Perry Roberts/Craig Wood

Chisenhale Gallery

This was an old-style exhibition: two works, both straightforward, both site-specific. Perry Roberts’ monochromatic drawing occupied one entire wall of the gallery (approximately 70 by 15 feet). The rectangular shape of the wall was framed with a broad black band, and the enclosed white area was then divided into three equal parts by two more horizontal strips of the same width as the frame. Finally, these white bands were themselves divided into three by dropping two black strips from the ceiling to the floor. The overall effect was that the wall was overlaid by a schematic window frame.

At first glance the gridlike appearance of the white bands looks regular, but it isn’t quite. The positioning of the vertical strips is determined physically, according to the arrangement of the ceiling joists, and not mathematically by dividing the length in three. Consequently the right-hand stack of “openings” is slightly narrower than the other two. This has the effect, depending upon which end of the gallery the space is viewed from, of either accentuating the sense of perspectival recession or of perceptually countering it.

Roberts’ interest in surface is primarily an architectural one, a concern with façades that obscure and belie what lies behind them. In this case, the solidity and breadth of the black markings is as much a denial of access to the space as an attempt to delude the viewer. Any content his paintings have lies in their status as physical objects and in the particularities of their relationship to their surrounding architecture. They are themselves far from collections of ordinarily prepared stretchers, each one being a subtly engineered structure visible in and through the materials that cover it.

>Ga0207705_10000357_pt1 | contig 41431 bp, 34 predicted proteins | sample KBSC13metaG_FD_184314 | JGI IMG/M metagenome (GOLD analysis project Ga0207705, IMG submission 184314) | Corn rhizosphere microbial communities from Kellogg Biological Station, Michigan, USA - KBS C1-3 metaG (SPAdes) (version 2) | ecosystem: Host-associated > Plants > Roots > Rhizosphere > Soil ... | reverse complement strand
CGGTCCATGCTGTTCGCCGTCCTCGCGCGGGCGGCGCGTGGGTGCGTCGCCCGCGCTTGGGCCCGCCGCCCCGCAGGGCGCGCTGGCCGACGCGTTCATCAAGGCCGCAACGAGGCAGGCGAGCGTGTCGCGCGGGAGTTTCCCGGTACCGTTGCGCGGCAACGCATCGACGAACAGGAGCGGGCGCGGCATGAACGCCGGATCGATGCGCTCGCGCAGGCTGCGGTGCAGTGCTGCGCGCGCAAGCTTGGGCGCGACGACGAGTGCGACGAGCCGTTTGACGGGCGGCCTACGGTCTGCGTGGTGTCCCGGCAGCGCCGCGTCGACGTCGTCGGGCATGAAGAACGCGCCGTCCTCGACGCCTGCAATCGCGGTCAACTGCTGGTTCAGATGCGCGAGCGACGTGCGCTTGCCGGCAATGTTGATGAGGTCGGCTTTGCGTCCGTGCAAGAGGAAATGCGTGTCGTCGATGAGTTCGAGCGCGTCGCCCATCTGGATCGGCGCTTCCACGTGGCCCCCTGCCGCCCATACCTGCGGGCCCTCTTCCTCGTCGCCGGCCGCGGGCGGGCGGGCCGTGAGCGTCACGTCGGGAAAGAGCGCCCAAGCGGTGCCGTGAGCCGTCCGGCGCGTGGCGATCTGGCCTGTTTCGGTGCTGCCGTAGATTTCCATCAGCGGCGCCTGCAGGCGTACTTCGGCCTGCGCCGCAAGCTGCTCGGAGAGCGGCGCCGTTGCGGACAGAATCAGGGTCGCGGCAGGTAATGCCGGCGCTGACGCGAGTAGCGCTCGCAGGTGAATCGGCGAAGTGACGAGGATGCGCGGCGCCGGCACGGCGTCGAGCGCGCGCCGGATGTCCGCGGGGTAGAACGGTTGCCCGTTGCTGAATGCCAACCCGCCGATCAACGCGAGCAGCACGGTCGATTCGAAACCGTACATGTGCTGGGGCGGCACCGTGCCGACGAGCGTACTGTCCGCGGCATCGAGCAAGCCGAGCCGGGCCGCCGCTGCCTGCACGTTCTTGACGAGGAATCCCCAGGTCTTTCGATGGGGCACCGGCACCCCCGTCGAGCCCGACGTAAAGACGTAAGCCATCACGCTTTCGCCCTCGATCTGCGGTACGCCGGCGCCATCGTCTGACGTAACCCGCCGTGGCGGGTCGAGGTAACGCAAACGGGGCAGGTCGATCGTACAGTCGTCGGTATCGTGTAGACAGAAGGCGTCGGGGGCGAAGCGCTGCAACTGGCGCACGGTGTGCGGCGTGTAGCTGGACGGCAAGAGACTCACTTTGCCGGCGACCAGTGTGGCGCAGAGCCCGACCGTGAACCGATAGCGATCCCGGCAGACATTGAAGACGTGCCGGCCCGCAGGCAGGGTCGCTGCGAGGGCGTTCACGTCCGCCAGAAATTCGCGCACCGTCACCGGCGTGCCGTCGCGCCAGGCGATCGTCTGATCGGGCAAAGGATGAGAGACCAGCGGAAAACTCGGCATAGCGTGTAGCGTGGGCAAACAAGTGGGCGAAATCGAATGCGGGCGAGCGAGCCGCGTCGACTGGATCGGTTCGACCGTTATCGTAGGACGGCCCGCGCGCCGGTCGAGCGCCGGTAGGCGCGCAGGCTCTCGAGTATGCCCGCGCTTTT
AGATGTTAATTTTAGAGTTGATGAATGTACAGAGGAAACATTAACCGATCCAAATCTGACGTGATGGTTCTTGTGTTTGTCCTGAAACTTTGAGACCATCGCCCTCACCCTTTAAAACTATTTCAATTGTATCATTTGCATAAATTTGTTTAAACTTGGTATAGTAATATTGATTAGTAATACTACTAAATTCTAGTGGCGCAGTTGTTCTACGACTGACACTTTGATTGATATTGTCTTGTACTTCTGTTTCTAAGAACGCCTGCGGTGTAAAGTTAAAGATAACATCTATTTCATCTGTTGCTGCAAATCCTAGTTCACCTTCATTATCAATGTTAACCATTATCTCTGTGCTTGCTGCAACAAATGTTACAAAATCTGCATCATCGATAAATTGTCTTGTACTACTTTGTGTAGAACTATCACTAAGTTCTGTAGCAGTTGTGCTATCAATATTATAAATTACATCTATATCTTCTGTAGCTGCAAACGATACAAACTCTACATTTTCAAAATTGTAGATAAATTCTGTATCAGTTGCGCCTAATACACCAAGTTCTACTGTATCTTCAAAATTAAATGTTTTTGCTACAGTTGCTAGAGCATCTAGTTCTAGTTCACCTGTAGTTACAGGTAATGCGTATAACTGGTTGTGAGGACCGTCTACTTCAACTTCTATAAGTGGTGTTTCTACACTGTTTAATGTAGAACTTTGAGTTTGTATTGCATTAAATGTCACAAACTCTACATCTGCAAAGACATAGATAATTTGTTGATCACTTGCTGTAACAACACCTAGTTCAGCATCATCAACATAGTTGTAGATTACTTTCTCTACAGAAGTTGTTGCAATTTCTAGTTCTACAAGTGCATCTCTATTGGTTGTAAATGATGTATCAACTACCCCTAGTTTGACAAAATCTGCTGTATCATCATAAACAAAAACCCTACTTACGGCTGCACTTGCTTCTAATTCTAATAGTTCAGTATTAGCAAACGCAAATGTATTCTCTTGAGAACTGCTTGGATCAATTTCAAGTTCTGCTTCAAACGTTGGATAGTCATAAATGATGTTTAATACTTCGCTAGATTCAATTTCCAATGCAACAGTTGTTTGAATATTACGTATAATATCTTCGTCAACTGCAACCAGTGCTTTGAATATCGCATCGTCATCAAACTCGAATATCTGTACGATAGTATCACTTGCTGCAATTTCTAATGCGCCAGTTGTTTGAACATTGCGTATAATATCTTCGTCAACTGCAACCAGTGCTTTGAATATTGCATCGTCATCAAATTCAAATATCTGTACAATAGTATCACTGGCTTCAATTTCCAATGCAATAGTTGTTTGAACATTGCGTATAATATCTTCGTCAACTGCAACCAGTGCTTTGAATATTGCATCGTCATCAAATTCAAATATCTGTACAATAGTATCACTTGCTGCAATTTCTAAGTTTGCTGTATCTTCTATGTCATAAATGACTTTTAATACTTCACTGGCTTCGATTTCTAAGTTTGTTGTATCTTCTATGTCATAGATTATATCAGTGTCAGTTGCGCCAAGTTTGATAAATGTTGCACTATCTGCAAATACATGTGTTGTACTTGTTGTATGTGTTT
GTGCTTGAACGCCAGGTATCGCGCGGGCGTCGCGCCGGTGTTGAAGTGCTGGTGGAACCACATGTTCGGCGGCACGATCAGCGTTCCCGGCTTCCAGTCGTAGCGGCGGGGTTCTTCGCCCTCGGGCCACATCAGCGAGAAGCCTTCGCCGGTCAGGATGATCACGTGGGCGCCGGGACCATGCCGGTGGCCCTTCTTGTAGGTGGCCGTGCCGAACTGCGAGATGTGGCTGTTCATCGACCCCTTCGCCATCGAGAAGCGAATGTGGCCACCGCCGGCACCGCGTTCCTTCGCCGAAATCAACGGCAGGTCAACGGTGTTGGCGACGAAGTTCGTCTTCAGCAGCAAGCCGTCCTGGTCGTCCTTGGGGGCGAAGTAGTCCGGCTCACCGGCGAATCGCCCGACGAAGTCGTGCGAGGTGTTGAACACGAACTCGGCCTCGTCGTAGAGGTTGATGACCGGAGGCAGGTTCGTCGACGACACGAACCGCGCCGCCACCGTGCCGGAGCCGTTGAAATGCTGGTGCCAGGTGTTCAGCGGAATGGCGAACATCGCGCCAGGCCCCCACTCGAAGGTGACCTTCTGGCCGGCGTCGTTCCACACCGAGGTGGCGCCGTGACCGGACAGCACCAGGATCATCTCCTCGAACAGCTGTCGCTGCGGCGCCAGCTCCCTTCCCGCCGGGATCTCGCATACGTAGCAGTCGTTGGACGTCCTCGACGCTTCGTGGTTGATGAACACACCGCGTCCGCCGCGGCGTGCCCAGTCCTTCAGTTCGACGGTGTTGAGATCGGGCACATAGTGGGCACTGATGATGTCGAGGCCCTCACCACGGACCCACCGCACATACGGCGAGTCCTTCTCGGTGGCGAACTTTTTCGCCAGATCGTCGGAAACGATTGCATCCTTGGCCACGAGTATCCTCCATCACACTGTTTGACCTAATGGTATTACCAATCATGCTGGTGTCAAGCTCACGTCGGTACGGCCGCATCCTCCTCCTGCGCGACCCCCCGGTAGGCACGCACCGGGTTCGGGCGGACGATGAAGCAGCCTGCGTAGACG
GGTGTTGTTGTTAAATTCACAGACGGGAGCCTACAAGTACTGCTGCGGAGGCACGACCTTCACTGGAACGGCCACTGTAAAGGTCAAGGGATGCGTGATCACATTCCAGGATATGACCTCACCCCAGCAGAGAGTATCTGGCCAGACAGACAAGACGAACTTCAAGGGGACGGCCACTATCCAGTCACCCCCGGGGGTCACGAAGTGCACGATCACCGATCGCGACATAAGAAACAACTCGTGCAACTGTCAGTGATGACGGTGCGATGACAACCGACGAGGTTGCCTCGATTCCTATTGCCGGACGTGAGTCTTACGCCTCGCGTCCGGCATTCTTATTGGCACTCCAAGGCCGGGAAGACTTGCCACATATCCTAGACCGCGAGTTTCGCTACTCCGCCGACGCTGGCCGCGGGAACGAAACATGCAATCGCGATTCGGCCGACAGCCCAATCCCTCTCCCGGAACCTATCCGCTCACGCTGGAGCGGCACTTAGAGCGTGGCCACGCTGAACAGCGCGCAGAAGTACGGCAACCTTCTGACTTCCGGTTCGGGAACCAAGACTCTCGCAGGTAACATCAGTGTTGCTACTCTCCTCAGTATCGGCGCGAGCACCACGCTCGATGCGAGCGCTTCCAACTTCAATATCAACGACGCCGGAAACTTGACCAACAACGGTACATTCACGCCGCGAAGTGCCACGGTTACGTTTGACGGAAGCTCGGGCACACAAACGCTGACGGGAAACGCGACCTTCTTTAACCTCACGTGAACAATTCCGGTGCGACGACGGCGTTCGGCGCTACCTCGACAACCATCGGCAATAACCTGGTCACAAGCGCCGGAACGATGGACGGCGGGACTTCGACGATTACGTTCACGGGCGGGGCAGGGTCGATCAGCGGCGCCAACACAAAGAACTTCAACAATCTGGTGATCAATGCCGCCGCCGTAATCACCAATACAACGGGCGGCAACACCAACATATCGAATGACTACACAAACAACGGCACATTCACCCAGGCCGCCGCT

Craig Wood’s large-scale works customarily employ thin, water-filled, transparent polyethylene sacks laid on the floor. Their shapes are usually informed by the configurations of the surface upon which they are to be placed: thin rectangles echo the herringbone pattern on the underlying parquet. They effect a kind of superposed drawing or a marking out of their environment. The concern with surface here is less an architectural than an archaeological one, since the transparency of the plastic sheeting and the water allows one to see through, or back, to earlier structural and decorative information. The work exhibited here is the record of an accident, not a history of purposive action. A short while ago, a new concrete floor was installed in the gallery during a severe cold spell, and as the concrete dried cracks appeared between the areas covered by different pourings. Wood covered this whole space with one enormous sack, tailoring its shape to the slight deviations that the cracks inevitably make. As with Roberts’ drawing, the vagaries of circumstance take precedence over idealized geometrical form. Industrial archaeology meshed with art history, unearthing the precedents upon which the operative possibility of such installations rests.

Michael Archer